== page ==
SPUTNIK
Adler Planetarium

Adler Planetarium commemorates Sputnik 50th anniversary

When the world awakened on October 4, 1957 it was no longer the same. A new 97 pound man-made moon encircled our globe every 93 minutes. A new space age began that day.

This event added a new component to the arsenal of weaponry fueling the Cold War already in progress and running in high gear. The socialist countries were jubilant! The West was shocked and petrified.

What was perceived as a technologically backward state had overtaken the highest industrialized, technically advanced, country in exploring space.

The Adler Planetarium commemorated this event at the Northwestern University Thorne Auditorium in Chicago on October 4, 2007. Hosted by Adler president Paul H. Knappenberger, Dr. Sergei N. Khrushchev and Dr. Roger D. Launius, elaborated on the historic impact of Sputnik on the US – Soviet Space Race and Space exploration.

After Sputnik’s success, according to Dr. Launius, billions of dollars were pumped into the newly established NASA, headed by German rocket scientist Wernher von Braun. Finally, on January 31, 1958 NASA launched the 31 pound “Explorer I” on a modified WW II V-2 rocket. Explorer I made its journey into orbit.

Dr. Khrushchev, who explained that all German scientists were released from prison, minimized the contribution by German rocket scientists toward the Soviet space exploration. The release of German scientists was a result of an agreement made in September 1955, between his father Nikita S. Khrushchev, then head of state of the Soviet Union and German Chancellor Konrad Adenauer.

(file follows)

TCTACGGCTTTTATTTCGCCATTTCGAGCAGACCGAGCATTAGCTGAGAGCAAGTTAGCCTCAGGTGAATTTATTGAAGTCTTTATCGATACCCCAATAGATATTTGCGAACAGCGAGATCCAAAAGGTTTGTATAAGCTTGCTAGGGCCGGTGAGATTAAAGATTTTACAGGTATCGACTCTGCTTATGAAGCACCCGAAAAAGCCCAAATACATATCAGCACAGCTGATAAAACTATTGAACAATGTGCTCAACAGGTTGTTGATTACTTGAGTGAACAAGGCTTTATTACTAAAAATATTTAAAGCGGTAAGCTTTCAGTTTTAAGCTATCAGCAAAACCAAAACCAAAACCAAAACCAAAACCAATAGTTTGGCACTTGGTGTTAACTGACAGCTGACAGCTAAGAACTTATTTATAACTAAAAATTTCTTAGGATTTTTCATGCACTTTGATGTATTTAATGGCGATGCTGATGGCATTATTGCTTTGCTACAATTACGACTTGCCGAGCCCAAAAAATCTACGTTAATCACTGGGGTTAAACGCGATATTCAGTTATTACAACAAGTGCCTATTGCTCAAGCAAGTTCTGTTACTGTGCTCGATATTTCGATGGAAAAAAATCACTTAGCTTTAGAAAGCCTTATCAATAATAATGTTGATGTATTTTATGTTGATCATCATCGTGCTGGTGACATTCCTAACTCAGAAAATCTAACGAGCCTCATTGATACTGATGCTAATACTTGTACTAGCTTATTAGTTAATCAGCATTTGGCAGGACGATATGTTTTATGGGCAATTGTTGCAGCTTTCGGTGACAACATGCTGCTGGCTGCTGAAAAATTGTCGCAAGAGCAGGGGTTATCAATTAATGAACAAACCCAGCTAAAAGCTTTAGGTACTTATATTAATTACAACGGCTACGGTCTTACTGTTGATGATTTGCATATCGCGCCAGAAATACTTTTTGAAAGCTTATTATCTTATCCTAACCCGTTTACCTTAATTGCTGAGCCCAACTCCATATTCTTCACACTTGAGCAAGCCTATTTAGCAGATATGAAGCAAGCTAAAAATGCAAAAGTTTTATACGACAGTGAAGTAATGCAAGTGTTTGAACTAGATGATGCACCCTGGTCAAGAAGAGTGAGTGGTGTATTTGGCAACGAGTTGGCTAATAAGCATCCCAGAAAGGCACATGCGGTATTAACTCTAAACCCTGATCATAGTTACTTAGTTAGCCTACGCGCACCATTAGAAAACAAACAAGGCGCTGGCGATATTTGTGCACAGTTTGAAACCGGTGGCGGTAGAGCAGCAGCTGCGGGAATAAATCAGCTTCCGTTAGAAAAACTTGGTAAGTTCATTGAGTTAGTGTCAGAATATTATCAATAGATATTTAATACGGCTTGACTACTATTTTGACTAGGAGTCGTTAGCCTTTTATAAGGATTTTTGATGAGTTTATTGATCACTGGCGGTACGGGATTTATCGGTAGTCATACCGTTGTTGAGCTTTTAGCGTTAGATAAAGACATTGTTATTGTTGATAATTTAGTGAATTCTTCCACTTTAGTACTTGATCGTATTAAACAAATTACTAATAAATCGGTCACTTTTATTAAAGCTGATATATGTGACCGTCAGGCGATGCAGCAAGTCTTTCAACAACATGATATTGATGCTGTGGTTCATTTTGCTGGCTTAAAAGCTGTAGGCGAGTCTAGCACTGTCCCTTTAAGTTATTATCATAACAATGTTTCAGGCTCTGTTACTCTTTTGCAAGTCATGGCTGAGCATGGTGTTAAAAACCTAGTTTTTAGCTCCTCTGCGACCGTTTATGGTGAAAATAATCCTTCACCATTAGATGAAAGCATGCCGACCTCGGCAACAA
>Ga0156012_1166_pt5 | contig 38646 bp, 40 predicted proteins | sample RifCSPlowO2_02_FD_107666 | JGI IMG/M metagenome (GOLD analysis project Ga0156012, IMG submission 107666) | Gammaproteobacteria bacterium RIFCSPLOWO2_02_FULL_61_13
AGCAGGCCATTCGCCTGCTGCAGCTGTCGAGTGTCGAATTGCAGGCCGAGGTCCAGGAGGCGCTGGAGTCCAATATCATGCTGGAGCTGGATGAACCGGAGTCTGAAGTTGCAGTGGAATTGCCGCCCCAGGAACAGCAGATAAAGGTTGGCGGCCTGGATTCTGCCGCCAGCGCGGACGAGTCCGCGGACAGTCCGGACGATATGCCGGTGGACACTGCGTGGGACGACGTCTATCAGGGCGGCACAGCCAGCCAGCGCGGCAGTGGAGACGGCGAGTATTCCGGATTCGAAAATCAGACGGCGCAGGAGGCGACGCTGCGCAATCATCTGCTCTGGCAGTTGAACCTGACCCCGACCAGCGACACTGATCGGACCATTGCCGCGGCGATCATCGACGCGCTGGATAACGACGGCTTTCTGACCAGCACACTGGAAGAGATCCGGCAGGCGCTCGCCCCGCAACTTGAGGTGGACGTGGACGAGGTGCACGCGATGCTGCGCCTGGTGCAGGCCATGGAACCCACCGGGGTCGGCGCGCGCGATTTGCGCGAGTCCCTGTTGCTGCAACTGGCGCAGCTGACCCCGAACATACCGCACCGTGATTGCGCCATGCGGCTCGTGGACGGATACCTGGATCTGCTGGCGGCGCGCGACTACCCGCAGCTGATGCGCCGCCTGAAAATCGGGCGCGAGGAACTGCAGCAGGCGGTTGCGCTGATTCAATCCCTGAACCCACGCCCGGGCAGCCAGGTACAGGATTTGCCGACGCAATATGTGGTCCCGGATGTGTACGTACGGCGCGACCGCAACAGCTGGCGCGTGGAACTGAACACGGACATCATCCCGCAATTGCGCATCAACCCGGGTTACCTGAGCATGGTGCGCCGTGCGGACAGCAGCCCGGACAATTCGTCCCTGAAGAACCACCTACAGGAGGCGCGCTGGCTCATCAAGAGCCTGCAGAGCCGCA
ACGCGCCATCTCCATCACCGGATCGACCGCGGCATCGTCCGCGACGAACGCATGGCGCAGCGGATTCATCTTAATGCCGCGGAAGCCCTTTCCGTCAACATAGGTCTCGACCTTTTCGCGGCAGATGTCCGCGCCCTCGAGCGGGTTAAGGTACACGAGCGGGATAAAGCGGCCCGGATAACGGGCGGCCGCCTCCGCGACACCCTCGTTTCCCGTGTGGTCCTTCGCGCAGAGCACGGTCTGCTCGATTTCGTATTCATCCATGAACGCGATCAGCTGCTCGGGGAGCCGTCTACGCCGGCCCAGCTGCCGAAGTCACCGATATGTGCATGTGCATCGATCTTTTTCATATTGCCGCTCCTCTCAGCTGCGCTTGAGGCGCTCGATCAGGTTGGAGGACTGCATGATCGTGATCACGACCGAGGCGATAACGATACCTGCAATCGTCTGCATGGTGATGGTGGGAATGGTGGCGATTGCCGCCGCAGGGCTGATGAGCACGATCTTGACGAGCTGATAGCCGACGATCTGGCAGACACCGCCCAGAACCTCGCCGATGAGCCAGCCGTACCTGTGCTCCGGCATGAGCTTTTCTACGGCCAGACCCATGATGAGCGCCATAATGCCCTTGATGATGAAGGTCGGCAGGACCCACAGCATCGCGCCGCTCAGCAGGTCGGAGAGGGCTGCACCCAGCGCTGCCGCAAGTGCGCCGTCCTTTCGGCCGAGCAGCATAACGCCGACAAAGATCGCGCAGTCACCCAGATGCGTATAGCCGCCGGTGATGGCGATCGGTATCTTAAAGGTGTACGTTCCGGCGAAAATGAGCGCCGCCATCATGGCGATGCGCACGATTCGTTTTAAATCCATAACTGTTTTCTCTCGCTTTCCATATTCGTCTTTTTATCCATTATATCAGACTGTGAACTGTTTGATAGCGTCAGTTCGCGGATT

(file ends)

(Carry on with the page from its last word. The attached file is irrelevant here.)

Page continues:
Although in 1945 the Red Army captured Peenemünde, the German equivalent of Cape Canaveral, only one V-2 rocket was confiscated. However, more importantly, V-2 engineering documentation had fallen into Soviet hands as well as American hands.

The highlight of space exploration was achieved less than four years after Sputnik on April 12, 1961, with the successful launch of Yuri Gagarin, the first man into space. The achievement was the result of the powerful N-1 rocket designed by Sergei Korelev.

But the ultimate space race to the finish line occurred on July 20,1969. Mankind’s dream became reality, when America’s Saturn V rocket brought Neil Armstrong, to walk on the surface of the moon.

Since Sputnik’s 1961 modest appearance till to day, 460 men and women from nearly three dozens of countries, executed 267 trips into orbit.

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Standing with Sputnik’s image in background are: Rotarian Graham Hills, Rotary Club of Des Plaines President Sharon Lynch, Cold War Historian Werner I. Juretzko, and Cold War Museum member Robert Schubert.

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Robert J. Schubert, Cold War Museum member, Paul H. Knappenberger, President, The Adler Planetarium, Werner I. Juretzko, Cold War Museum, European Affairs, Dr. Sergei N. Khrushchev, Dr. Roger D. Launius, Curator- National Air and Space Museum and Heinz Franz, Cold War Museum member.

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